All Over The Map

I committed a faux pas earlier this week. I used someone else’s email address, but with my name, to log in to WiFi at the local Starbucks. I had not tried to use WiFi at a Starbucks in a long time and didn’t know a person has to supply such information. Of course, if I had thought about it for more than a second I could have just made up the info. I did inform this person and apologize.

ALL of us are imperfect. It is my very strongly held belief that neither anyone living nor anyone who has ever lived is/was perfect. That belief is contradictory to religious iconography, granting that word has a more narrow definition than its use here, but that’s my view. Still, if a person is/was perfect, then that person isn’t real. If a person is real, then they are not perfect. Human beings and perfection are mutually exclusive concepts. Yes, I readily acknowledge my own imperfection.


A break from links to Why Evolution Is True and, instead, a couple of links to articles from CNBC. As you probably know, I don’t really trust news channels. Whether it’s Fox News or CNN or whatever, I think they’re all captives of the notion that they need to create drama and that they pander to their perceived constituencies instead of just reporting the facts without spin. Of course, given a limited broadcast window, they have to make editorial decisions about what stories to report. However, with more and more people receiving their news from the Internet, I think that lends itself to more broad reporting of the facts.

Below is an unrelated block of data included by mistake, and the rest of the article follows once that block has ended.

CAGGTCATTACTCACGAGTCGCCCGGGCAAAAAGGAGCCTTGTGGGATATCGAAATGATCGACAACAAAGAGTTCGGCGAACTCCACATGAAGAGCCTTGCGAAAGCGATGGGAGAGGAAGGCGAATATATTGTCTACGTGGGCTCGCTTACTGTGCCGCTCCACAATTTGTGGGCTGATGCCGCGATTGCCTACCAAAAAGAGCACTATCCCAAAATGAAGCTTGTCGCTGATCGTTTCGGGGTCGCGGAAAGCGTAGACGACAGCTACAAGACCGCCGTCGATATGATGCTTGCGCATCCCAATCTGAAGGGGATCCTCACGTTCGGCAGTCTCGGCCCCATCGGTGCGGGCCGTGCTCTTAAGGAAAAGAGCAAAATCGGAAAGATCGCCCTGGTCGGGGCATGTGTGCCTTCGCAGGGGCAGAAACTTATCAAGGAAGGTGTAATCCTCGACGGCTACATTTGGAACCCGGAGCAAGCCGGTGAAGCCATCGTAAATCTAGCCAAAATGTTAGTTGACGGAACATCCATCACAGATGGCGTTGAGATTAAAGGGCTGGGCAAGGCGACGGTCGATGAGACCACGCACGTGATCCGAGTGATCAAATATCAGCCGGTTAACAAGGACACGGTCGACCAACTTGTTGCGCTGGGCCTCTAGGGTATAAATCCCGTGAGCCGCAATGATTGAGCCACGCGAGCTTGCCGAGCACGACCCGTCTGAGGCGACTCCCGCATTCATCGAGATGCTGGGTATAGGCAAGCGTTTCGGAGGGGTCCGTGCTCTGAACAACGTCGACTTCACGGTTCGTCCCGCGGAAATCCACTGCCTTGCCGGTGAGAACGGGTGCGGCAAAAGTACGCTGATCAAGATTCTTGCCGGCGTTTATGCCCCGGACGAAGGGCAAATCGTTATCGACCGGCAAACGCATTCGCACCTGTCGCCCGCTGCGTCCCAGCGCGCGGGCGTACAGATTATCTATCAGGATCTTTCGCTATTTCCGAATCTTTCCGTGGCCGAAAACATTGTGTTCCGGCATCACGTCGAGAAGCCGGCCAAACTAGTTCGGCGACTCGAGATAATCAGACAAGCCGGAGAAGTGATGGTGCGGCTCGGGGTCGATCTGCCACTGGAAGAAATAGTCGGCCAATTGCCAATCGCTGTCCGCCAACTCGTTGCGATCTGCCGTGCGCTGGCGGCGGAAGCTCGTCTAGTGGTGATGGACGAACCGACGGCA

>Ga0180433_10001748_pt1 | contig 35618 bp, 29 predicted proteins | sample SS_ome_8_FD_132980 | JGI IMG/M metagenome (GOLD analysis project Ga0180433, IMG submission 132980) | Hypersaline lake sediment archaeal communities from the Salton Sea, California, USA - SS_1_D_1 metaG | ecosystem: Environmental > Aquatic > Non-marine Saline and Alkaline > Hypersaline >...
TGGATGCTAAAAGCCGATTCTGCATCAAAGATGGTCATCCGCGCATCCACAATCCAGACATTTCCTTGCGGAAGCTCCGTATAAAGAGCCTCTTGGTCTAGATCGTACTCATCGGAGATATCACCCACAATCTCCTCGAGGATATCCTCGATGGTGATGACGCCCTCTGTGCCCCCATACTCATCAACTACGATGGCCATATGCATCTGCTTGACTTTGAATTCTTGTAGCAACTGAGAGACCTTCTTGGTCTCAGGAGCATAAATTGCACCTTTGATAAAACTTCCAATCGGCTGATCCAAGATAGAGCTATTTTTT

Anyway, I receive much of my news from CNBC. Of course, their content is focused on financial and economic news, but, for example, they’ve had a live blog about Ukraine since the Russian dictator began committing war crimes. (The invasion of Ukraine is a war crime.)

This CNBC piece is, basically, an opinion about how 2020 changed the economy in ways we don’t yet understand. The article begins with Yum CEO David Gibbs’ comments from the company’s two most recent earnings calls.


“This is truly one of the most complex environments we’ve ever seen in our industry to operate in. Because we’re not just dealing with economic issues like inflation and lapping stimulus and things like that. But also the social issues of people returning to mobility after lockdown, working from home and just the change in consumer patterns…economists who call this a ‘K-shaped recovery,’ where high-income consumers are doing fine while lower-income householders struggle, are oversimplifying the situation. I don’t know in my career we’ve seen a more complex environment to analyze consumer behavior than what we’re dealing with right now.”


This piece reports the results of a poll about what people would be willing to do to “fix” Social Security. If current estimates are correct, then in just 13 years the program will be underfunded to the point where benefits will have to be reduced by 20-25 percent.